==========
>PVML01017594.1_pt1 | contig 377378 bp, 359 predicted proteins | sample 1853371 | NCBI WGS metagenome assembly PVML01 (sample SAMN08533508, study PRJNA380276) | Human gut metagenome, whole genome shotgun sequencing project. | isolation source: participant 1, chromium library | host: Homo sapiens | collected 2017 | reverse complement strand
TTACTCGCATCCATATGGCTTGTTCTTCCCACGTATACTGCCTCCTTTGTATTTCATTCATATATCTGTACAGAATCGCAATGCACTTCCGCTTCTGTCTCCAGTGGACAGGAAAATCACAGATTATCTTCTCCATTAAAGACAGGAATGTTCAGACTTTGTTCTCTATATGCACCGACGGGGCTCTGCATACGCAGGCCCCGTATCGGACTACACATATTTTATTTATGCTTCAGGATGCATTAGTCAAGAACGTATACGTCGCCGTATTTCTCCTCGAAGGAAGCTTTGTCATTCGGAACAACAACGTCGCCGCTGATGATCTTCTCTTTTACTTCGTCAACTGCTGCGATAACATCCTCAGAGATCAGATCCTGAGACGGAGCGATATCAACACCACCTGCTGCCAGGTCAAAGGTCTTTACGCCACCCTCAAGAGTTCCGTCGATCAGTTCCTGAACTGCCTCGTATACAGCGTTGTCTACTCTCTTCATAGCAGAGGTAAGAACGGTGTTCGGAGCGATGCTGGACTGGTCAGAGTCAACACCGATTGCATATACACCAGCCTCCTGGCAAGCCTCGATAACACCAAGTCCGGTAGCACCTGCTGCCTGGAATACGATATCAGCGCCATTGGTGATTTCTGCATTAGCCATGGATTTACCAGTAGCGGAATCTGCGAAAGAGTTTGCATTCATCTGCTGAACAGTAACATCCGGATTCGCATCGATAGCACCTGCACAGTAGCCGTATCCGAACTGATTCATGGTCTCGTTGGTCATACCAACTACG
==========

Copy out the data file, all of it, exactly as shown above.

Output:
>PVML01017594.1_pt1 | contig 377378 bp, 359 predicted proteins | sample 1853371 | NCBI WGS metagenome assembly PVML01 (sample SAMN08533508, study PRJNA380276) | Human gut metagenome, whole genome shotgun sequencing project. | isolation source: participant 1, chromium library | host: Homo sapiens | collected 2017 | reverse complement strand
TTACTCGCATCCATATGGCTTGTTCTTCCCACGTATACTGCCTCCTTTGTATTTCATTCATATATCTGTACAGAATCGCAATGCACTTCCGCTTCTGTCTCCAGTGGACAGGAAAATCACAGATTATCTTCTCCATTAAAGACAGGAATGTTCAGACTTTGTTCTCTATATGCACCGACGGGGCTCTGCATACGCAGGCCCCGTATCGGACTACACATATTTTATTTATGCTTCAGGATGCATTAGTCAAGAACGTATACGTCGCCGTATTTCTCCTCGAAGGAAGCTTTGTCATTCGGAACAACAACGTCGCCGCTGATGATCTTCTCTTTTACTTCGTCAACTGCTGCGATAACATCCTCAGAGATCAGATCCTGAGACGGAGCGATATCAACACCACCTGCTGCCAGGTCAAAGGTCTTTACGCCACCCTCAAGAGTTCCGTCGATCAGTTCCTGAACTGCCTCGTATACAGCGTTGTCTACTCTCTTCATAGCAGAGGTAAGAACGGTGTTCGGAGCGATGCTGGACTGGTCAGAGTCAACACCGATTGCATATACACCAGCCTCCTGGCAAGCCTCGATAACACCAAGTCCGGTAGCACCTGCTGCCTGGAATACGATATCAGCGCCATTGGTGATTTCTGCATTAGCCATGGATTTACCAGTAGCGGAATCTGCGAAAGAGTTTGCATTCATCTGCTGAACAGTAACATCCGGATTCGCATCGATAGCACCTGCACAGTAGCCGTATCCGAACTGATTCATGGTCTCGTTGGTCATACCAACTACG